A district court recently held that a software decompiler patent was not invalid for lack of patentable subject matter. The decision comes less than four months after the Supreme Court’s Alice v. CLS Bank decision that shifted the rules for software patents and opened the doors to a flood of challenges in front of the PTAB. The court found the invention not invalid despite the parties agreeing that the invention could be performed manually or by a human mind, which had previously doomed software patents.

The software at issue was a decompiler program. For background, source code is not readable by a computer, and must be converted into an intermediary file, which is then assembled into a binary code readable by the computer. Binary code is not readable by humans, so some programs can operate in reverse and “decompile” the binary code into a human-readable representation. These are called decompiler programs.

In Veracode et al. v. Appthority, 12-10487-DPW (D. Mass September 30, 2015) the court held that Veracode’s patent directed to a particular decompiler program was not invalid under §101 for lack of patentable subject matter. The court applied the test from Alice - holding patent claims invalid if the claims (1) are directed to an abstract idea; and (2) do so without claiming something more to transform the abstract idea into a patent-eligible invention.

The court first noted that Veracode appeared to concede its patent was directed to an abstract idea. In fact, the court found the invention eerily similar to the binary decimal algorithm in Gottschalk v. Benson that was held invalid by the Supreme Court decades ago. The invention was therefore directed to an abstract idea under the first prong of Alice.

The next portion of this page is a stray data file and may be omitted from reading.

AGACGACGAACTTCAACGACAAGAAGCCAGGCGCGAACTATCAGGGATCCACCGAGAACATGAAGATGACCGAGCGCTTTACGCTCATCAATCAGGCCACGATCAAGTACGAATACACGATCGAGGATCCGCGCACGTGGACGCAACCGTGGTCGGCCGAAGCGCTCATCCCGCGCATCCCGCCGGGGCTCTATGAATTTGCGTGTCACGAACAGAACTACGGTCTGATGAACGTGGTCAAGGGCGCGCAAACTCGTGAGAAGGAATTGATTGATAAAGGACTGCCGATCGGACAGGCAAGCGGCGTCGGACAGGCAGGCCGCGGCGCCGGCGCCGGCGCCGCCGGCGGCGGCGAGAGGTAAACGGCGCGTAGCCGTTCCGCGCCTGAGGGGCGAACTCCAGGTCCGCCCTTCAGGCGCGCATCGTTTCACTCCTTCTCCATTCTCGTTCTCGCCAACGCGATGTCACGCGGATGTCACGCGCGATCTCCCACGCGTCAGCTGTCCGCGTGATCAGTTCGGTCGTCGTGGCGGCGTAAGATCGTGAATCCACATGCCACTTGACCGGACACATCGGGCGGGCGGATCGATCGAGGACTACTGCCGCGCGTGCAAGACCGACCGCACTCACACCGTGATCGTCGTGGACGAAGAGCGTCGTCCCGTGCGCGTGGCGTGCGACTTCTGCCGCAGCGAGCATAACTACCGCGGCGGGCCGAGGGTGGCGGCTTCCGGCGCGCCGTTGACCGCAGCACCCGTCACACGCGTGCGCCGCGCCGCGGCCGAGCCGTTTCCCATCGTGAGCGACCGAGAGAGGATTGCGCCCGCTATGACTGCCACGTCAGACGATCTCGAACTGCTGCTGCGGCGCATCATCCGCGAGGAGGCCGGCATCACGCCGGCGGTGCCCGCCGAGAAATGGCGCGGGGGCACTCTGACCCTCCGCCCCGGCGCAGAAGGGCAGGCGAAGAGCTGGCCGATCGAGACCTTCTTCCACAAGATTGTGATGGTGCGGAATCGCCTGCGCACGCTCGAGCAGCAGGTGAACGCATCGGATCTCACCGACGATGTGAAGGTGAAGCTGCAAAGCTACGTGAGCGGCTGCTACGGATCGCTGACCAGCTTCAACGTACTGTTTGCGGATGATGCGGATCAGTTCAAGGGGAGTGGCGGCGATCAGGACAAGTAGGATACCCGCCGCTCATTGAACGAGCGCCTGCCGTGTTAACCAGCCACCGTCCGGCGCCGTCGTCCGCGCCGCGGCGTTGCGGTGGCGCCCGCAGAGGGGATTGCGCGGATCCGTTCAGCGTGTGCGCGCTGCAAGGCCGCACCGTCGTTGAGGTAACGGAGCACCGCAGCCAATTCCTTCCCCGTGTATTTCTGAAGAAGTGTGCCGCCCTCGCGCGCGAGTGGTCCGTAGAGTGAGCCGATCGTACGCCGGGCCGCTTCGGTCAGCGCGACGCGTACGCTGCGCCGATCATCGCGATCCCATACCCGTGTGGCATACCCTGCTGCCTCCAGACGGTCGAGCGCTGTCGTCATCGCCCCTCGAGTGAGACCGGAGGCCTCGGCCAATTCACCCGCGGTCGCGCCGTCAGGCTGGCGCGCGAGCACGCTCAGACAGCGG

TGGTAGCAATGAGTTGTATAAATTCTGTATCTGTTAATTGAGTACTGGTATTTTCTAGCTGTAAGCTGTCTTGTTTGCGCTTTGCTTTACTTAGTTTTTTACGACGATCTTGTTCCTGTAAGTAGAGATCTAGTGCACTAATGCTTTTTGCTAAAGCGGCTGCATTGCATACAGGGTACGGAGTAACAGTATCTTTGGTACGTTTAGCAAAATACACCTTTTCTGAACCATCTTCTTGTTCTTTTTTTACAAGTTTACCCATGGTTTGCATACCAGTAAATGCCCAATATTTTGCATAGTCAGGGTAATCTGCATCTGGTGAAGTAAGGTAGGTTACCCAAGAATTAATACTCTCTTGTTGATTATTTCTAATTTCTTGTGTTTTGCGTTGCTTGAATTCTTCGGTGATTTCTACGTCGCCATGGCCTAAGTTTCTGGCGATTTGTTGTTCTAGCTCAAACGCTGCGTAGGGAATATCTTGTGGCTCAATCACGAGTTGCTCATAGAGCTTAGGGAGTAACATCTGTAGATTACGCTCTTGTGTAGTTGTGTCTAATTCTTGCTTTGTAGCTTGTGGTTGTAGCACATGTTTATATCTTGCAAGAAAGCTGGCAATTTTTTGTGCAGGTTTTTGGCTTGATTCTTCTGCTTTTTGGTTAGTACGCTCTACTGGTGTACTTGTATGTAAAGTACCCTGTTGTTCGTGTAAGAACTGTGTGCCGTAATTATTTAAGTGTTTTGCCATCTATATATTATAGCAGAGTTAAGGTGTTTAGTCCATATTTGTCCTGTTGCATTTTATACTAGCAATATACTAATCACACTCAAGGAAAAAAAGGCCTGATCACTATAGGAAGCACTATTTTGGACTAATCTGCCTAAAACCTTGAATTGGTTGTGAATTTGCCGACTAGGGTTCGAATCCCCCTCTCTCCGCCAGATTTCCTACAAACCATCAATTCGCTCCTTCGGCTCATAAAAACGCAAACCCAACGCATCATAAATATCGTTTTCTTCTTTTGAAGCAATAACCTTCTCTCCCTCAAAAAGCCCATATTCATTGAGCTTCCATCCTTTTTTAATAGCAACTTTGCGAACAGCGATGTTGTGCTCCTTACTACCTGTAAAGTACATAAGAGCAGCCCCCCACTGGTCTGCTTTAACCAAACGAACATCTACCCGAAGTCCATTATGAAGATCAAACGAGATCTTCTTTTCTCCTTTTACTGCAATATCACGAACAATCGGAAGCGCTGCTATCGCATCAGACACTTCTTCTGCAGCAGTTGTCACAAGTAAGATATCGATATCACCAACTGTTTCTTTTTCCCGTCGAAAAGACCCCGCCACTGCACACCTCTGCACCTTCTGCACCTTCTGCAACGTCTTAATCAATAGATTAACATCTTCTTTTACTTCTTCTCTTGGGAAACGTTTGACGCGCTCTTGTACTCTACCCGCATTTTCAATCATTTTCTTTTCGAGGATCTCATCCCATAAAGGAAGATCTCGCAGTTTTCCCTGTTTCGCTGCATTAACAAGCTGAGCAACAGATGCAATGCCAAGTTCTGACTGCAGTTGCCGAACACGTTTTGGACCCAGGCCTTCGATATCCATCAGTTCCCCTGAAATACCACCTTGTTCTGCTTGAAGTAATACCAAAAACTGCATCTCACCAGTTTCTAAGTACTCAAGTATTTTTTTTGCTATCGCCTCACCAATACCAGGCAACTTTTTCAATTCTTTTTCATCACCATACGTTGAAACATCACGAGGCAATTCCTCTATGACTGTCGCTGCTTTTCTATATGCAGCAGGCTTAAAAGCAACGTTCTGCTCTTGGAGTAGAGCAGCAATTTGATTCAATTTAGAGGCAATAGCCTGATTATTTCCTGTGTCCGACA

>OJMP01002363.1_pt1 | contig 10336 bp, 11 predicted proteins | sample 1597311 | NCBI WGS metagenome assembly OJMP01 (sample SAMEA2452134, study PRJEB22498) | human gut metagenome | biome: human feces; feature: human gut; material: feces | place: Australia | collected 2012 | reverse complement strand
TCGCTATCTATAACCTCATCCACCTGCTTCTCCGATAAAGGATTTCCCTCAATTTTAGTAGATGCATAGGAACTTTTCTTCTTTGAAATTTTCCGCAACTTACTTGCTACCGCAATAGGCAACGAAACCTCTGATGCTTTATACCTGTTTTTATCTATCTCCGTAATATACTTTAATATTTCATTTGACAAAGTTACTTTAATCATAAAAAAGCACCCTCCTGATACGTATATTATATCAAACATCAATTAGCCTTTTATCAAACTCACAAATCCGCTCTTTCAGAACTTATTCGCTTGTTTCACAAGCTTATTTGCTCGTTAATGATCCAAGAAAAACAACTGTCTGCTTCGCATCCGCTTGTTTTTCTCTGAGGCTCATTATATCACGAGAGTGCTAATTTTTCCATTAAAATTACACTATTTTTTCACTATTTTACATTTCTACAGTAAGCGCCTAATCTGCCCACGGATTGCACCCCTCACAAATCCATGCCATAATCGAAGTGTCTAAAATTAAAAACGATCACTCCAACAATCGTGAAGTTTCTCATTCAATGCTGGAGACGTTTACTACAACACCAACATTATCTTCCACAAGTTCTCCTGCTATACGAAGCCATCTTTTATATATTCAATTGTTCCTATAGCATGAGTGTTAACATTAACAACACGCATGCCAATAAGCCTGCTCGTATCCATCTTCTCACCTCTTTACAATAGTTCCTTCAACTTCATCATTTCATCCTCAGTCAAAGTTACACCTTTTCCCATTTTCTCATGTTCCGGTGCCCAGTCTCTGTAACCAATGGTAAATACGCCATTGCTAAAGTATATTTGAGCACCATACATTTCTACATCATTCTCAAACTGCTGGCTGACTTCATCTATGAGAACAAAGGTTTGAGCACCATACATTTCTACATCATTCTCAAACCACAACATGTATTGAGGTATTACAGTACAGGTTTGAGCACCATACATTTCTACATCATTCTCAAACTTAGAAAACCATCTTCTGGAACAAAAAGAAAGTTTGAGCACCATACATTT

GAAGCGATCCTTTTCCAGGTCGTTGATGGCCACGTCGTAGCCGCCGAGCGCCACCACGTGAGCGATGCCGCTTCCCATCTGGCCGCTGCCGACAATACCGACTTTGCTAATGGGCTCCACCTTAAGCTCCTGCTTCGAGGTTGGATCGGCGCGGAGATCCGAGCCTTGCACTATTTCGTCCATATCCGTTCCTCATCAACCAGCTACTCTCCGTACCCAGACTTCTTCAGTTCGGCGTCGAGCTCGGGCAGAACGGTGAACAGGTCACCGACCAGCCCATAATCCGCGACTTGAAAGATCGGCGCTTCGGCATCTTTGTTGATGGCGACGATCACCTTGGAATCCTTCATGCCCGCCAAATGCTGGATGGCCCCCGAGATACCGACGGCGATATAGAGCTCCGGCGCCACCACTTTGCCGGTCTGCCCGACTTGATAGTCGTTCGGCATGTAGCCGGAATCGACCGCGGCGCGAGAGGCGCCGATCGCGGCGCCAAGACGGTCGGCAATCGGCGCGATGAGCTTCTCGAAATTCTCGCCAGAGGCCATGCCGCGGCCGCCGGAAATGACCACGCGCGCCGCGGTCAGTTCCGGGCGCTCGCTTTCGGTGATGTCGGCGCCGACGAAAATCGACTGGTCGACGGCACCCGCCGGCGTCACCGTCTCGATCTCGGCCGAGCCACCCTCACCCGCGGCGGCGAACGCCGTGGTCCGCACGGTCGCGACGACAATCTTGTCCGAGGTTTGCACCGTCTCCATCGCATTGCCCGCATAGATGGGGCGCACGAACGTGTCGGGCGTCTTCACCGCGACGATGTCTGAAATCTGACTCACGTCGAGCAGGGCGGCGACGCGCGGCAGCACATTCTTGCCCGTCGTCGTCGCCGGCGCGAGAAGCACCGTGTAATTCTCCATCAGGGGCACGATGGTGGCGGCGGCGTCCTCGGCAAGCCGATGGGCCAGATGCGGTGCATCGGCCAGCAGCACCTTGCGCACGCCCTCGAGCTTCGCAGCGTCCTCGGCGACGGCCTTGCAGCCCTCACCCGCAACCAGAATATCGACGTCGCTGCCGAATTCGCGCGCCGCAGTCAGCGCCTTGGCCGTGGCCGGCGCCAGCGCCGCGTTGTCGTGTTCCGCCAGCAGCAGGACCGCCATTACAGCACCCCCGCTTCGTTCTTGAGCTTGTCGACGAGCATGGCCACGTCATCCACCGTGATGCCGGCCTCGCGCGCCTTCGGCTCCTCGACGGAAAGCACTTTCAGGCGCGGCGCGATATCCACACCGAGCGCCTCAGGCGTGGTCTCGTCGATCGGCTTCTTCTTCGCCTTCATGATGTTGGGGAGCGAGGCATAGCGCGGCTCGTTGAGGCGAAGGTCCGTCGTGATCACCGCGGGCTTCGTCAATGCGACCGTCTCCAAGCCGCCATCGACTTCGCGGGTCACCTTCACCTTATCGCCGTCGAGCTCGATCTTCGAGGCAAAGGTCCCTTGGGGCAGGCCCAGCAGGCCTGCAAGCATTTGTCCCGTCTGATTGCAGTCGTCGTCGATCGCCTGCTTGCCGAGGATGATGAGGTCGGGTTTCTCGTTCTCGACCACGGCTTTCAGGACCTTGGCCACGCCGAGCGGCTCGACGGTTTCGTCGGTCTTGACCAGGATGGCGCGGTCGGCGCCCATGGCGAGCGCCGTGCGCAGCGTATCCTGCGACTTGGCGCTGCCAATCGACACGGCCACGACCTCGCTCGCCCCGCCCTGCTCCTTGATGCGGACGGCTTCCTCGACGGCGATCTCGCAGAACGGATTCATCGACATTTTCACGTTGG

Applying the second prong of the Alice test, the court found the invention was directed to improving the functioning of the computer itself, or to solving a “computer problem.” Significantly, the court noted that the parties agreed that the invention could be implemented manually or by a human mind. Veracode’s expert admitted on the stand that the process could be performed manually or by a human mind, but doing so would be “painful” compared to the more automated approach discussed in the patent. The expert later clarified that performing the claimed process manually would be an “extremely  difficult process that could not be readily performed by hand.” This testimony convinced the court that performing the process was only minimally possible with little precision, and would never be practically done. The court therefore held the claims patent-eligible as improving upon a technical field and preexisting technology.


The court summarized their §101 decision well with the following quote: “If the invention merely improved the speed and accuracy of a particular task through computer implementation, that would not be enough to generate a patent-eligible concept. But the claimed method exceeds mere automation of a well-known process by harnessing and improving upon the unique properties and complex capacities of computer technology.”

In the end, the court held the process could be performed by a human mind or manually, a determination typically resulting in the claims of the patent being held invalid. But here, the court focused on the technical contribution of the invention, and held the invention patent-eligible where the “manual” implementation was possible, but not practical.